SPECTOR’S NOTE: Progress may be slow, but as LeBrun noted, talks didn’t break off with both sides trading barbs in the media. While CBA talks remain at a critical stage, it’s apparent there is real determination on both sides to get a deal done and get back on the ice. As always, the main sticking point is how they reach the 50-50 split. The players don’t want to give up their existing salaries, but by proposing a gradual decrease, it appears they’re acknowledging they’ll have to accept some reduction to their pay. The league, meanwhile, maintains it wants the implementation of that split immediately. How they sort this out is key to advancing these talks toward a resolution. It’s expected negotiations could carry on into the weekend, but we won’t know for certain until today’s talks conclude.

9 Comments

  1. i went and go my Detroit red wings hat out of storage. wearing it which mean hope. i really think a shorter season will help red wings. the older guys shorter season would be nice. let the new kids find out if they can play. i really do not care if they make the playoffs. just get EXPERIENCE.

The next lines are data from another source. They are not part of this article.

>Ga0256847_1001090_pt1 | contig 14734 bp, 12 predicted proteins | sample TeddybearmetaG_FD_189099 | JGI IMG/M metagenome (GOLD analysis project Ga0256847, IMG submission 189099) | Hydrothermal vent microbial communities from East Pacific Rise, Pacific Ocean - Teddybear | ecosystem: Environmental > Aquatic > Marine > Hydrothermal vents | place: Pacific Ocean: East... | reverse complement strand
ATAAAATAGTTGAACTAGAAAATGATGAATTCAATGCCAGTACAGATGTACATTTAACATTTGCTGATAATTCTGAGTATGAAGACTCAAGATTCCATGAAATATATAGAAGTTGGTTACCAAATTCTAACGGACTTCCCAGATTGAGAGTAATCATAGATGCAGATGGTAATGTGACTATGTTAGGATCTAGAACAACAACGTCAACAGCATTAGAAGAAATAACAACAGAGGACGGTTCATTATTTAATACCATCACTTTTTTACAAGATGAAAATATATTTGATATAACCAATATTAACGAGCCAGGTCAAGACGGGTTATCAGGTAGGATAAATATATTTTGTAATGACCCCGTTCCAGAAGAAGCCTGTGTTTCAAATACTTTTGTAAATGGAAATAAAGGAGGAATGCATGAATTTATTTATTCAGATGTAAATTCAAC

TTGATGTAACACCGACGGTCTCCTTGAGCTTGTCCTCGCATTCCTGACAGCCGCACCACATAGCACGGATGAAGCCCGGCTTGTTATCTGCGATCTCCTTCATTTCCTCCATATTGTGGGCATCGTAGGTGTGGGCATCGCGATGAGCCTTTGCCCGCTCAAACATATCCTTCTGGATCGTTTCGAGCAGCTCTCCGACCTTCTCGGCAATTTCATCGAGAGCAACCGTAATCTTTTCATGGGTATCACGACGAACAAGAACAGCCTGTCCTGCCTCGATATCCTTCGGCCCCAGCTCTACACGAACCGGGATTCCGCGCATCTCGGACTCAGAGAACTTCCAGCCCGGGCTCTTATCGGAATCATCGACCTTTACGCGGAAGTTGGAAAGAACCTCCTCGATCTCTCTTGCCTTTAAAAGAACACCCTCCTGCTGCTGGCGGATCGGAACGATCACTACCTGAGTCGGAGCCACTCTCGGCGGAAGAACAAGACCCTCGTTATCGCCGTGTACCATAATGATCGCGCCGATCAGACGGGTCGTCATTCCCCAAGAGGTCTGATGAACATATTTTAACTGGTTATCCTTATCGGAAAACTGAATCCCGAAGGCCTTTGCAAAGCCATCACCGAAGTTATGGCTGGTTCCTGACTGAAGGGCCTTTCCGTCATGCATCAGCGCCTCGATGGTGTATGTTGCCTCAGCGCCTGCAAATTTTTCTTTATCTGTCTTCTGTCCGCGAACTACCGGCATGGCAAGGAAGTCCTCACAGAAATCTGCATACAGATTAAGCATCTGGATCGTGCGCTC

2. I was trying to be a glass half full guy on these talks but just cannot see it now.

    PA still standing pat on a 7% growth expectation and only moved the 50/50 from year 6 to year 4. moved a couple of inches.

    NHL added more into revenue sharing but still far short of expectation. moved a couple of inches.

    PA saying NHL getting the 50/50 is enough and will not change anything else. no movement.

    And players wanting full contracts paid i understood fully right up until just now when i now see i misunderstood what they were saying.
    Now they expect to paid in full even if there is just a 60-70 game season,no pro rated salary based on less games. that is a step backward.

    so they moved a few inches forward and also have a step backward when they are looking at a gap that is the Grand Canyon.

    i think my half full glass has spilt on the floor and been washed and is a couple of days away from being stored until 2013.